Number of Students Increase in Fulton Schools

Fulton schools opened a little more full than they were a year ago.

There were 3,667 students in classrooms throughout the district on opening day this year.  That’s up 68 from last year, according to Executive Director of Instruction and Assessment Betsy Conners.

The district’s Universal Pre-Kindergarten program is nearly full at 144 students and Conners said the district could add another class if demand continues.  She urged people to contact the district if they want to place a child in the Pre-K program this year.

She noted that there are 76 students in the alternative education program run at the district office for students who cannot be in a traditional school. Five students are opening the year on medical leave and 23 students have been added to the list of students who meet the definition of homeless.  There are already 147 students on that list.

The extra students, and the cuts caused by another lean budget, are putting stress on the school system, said Board of Education President Robbin Griffin.

She noted that more students are being bused to elementary schools because the school in their home area is full.  Griffin said, for example, the 3rd grade at Volney Elementary is completely full.  Any new 3rd graders will have to be shipped by bus from Volney to an elementary school with room.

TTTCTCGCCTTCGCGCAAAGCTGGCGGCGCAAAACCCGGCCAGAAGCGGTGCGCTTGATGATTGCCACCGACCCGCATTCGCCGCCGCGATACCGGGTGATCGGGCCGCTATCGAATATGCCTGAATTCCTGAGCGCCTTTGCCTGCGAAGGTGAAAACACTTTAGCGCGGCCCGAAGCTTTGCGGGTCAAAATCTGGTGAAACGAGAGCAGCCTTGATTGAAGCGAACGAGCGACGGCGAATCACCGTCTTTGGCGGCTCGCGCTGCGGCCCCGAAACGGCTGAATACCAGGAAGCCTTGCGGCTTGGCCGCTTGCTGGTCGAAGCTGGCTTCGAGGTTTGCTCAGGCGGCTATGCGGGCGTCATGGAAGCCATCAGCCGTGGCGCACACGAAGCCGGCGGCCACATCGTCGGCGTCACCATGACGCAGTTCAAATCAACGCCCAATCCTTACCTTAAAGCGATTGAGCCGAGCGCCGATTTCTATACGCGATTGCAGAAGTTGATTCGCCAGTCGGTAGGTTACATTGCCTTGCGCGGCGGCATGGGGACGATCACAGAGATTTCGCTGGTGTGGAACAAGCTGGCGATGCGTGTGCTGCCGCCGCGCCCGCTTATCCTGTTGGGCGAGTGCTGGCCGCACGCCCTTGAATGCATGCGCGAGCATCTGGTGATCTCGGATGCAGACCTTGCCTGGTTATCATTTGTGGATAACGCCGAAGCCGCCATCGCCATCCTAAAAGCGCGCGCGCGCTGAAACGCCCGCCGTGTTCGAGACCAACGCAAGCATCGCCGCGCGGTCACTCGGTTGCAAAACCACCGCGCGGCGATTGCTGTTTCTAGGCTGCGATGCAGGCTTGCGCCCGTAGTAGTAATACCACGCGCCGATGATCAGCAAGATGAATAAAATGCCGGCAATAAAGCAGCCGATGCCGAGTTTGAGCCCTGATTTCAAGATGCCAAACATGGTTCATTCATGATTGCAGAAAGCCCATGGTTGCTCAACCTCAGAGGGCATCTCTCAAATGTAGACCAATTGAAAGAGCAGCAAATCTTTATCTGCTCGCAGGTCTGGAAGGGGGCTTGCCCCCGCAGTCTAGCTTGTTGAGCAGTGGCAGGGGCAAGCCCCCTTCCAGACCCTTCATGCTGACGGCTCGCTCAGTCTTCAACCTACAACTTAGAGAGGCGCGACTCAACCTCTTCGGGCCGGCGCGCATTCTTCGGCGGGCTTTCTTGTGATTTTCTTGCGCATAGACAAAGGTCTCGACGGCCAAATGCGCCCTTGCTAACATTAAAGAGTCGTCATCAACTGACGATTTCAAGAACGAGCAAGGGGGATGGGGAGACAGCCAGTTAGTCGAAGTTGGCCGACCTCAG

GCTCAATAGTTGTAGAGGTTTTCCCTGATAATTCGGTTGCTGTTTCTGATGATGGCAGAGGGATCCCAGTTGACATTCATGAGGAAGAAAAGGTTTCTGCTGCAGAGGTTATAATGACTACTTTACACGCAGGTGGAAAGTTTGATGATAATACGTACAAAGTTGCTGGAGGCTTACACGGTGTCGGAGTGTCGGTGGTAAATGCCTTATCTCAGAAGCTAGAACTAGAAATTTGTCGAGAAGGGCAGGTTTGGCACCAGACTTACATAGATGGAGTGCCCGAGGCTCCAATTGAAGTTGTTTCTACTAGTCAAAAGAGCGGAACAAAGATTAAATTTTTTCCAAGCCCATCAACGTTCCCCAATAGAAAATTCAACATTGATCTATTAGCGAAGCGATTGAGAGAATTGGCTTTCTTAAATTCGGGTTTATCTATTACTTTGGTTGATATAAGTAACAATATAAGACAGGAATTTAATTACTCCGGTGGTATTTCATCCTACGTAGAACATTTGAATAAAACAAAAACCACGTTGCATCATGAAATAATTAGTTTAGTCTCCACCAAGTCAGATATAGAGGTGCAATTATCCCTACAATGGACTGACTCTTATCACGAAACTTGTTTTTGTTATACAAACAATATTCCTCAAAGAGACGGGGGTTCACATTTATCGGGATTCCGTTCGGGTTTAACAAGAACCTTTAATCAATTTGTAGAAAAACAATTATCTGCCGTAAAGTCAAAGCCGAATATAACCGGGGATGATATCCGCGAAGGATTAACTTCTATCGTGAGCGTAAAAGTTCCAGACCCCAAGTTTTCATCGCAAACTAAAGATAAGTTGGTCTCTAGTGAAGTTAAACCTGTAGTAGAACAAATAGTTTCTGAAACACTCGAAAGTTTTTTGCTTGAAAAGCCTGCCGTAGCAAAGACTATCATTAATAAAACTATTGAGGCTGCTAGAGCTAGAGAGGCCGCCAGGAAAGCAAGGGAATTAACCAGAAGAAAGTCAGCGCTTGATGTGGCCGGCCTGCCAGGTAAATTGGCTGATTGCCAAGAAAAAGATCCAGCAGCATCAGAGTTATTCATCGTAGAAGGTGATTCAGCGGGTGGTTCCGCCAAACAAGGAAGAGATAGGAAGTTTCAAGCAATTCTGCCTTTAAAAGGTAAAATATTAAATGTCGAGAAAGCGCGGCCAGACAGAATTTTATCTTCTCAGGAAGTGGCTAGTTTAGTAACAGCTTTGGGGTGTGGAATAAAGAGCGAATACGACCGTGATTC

Conners said that the expanded transfer bus system experienced a few “glitches” as school opened but the glitches were being worked out.

“There were some concerns (from parents) that their students were getting home late,” said Conners. “But we won’t let buses leave (a school) until all transfer buses have arrived.”

The transfer situation, like nearly every other aspect of school operations, is not likely to improve in the next school year because of the deterioration in support for schools at the state level.

Schools will face another year of large increases in mandatory payments to the state retirement funds as those funds recoup the losses caused by the recession.  No one expects state aid to education to increase next year, and the 2% property tax cap adds pressure to cut programs and staff.

Griffin said the entire situation is causing her to believe that the district should look at ways to restructure — considering everything from changing boundaries for elementary schools to making different use of buildings.

The board asked district officials to begin gathering information on ideas to restructure.